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On your primary dns server go into dns and open up/expand forward lookup zones.

Have you got a zone in there for your secondary email domain (in this example lets call it domain2.co.uk)?
If not create one by right-clicking the Forward Lookup Zone and click New Zone.
Go through the options and create a primary zone with the name of your domain (i.e. domain2.co.uk)
Once this is done it will add the zone to the forward lookup zones.
Open this up and right-click in the right-hand pane, create a new A host record with the external hostname of your secondary mail server (i.e mail.domain2.co.uk) and put the internal IP address of that server (i.e. 10.0.0.x).
Wait for this to propagate to the workstations.

If this works correctly the external hostname for the secondary mail server should resolve to the internal IP on internal devices and be reachable from the systems on the primary network/domain.

Note that if your secondary domain also has a website and other web-based services that the internal systems need to reach you will need to add A host records for these to your internal dns as well otherwise internal systems may not be able to reach them.
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by:dangermouse1977
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OK, have followed that and created the records. One question though, when I create the new host A record if i type the full mail.domain2.co.uk then it seems to auto complete to mail.domain2.co.uk.domain2.co.uk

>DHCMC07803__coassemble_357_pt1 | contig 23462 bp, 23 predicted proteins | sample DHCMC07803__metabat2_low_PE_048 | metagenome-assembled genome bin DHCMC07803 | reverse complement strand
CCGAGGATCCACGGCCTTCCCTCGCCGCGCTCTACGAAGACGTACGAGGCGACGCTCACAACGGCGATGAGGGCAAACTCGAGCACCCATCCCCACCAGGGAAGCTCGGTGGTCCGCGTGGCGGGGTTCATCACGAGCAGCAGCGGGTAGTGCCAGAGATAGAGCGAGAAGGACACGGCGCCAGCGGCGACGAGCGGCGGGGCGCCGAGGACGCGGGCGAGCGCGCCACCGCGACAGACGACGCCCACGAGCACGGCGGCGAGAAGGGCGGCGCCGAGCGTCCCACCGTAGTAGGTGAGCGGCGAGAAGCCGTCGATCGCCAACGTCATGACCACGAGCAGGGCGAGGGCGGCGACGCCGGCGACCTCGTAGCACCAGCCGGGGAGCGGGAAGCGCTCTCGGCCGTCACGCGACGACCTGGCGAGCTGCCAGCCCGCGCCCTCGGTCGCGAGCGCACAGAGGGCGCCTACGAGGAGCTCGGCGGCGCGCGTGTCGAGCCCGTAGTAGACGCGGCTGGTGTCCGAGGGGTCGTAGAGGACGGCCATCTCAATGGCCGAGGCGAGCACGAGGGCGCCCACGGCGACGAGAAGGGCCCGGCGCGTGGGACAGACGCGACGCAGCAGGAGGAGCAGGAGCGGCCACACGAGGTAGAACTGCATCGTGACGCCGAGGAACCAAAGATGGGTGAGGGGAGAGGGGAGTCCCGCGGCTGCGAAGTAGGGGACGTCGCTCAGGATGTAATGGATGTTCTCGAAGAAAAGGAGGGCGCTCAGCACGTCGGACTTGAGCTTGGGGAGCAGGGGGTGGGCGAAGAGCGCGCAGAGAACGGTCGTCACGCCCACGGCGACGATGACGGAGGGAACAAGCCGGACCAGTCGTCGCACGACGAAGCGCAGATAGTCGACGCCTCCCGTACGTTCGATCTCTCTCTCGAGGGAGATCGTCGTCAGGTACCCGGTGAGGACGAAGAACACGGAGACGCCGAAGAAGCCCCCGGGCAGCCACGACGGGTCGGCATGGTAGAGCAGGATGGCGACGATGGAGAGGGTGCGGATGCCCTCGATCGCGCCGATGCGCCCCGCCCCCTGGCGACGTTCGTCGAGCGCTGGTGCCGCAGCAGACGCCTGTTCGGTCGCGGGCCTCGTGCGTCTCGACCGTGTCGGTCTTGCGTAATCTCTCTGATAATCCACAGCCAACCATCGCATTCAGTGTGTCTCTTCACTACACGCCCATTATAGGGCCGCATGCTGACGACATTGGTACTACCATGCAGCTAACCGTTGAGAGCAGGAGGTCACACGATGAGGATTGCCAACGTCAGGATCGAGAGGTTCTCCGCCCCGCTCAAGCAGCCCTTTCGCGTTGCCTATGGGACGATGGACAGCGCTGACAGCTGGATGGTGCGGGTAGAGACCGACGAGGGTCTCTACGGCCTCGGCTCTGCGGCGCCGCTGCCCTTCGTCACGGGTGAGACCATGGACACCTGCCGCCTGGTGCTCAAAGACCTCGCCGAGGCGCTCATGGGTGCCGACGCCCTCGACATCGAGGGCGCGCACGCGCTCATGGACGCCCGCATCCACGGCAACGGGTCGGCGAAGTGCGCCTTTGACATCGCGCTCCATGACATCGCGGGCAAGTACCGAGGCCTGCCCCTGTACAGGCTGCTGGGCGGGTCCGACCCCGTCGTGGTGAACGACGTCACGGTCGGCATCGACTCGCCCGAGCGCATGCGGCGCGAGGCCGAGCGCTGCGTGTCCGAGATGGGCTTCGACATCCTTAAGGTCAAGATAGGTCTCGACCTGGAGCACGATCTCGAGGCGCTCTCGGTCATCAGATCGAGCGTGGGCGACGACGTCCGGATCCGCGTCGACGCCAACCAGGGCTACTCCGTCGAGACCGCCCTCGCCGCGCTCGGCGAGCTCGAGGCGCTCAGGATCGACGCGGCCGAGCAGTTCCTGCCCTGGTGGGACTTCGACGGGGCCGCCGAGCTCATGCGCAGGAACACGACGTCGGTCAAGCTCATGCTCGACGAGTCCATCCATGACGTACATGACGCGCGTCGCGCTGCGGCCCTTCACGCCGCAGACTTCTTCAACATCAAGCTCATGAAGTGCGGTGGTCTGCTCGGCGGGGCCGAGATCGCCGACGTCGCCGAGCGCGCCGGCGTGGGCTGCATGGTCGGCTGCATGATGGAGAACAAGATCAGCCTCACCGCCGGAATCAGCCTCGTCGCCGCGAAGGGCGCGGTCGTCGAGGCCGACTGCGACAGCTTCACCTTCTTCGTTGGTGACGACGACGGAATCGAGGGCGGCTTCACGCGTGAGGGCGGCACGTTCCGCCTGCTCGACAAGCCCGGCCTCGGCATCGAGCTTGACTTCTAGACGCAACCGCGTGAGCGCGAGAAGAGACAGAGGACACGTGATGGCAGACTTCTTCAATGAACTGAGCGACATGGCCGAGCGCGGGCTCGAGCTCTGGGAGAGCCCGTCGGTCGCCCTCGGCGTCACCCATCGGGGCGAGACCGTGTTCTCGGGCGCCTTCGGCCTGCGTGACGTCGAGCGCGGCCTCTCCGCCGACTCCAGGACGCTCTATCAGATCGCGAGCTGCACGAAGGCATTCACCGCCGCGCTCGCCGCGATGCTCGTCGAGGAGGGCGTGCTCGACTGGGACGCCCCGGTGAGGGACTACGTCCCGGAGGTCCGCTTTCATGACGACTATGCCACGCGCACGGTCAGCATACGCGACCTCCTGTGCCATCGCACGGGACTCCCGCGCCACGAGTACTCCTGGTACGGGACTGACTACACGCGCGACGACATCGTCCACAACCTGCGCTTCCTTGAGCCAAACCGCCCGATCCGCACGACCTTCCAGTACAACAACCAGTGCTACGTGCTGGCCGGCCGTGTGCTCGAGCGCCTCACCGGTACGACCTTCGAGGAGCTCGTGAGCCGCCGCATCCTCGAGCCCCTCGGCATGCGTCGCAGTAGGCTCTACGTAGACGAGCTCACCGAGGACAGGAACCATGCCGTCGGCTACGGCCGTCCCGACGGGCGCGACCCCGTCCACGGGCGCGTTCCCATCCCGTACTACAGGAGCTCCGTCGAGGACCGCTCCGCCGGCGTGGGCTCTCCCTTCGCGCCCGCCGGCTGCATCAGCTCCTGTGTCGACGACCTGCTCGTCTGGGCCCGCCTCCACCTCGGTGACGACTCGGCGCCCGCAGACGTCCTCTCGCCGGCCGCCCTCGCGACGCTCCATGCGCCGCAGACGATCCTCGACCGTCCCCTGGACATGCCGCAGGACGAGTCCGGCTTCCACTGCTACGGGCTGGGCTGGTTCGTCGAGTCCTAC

Is that right or should I just be putting the word mail on its own in the "name" field of the new host record?

I hope that is clear, if not I'll take some screenshots
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by:dangermouse1977
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Ignore my last, think we're past that now.

Current situation:

From the workstations I can
Ping new servers IP address
Ping mail.domain2.com (resolves to the external IP address 94.200.***.***)
Ping new servername.fulldomain.com

Outlook still cannot connect the mail though
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by:Andy M
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The mail.domain2.com should be resolving to the internal IP of the server rather than externally. You will need to alter the A host record for that in dns.

It would also be worth checking your internal url's in exchange on the domain2 server and seeing what they are coming up with (could be causing some conflicts/confusion in exchange). I generally would edit the internal url's to match the external urls.
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by:dangermouse1977
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Ok, have changed the DNS as you note, a ping now resolves mail.domain2.com to the internal IP address of the mail server, Outlook still cannot connect.

Where do I go to check the Ineternal URLs in Exchange, I have opened Exchange Admin Centre and I can't see anything pointing to domains?
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by:Andy M
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The autodiscover url's have to be accessed/changed within exchange management shell.

If you run "Get-clientaccessserver | fl" it will give you information, including what the autodiscover url's are currently set as.

If it's pointing to anything but mail.domain2.com you will need to set it using "set-clientaccessserver -identity <server> -autodiscoverserviceinternaluri <url>"

Note it does need the \autodiscover\autodiscover.xml after the domain url
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by:dangermouse1977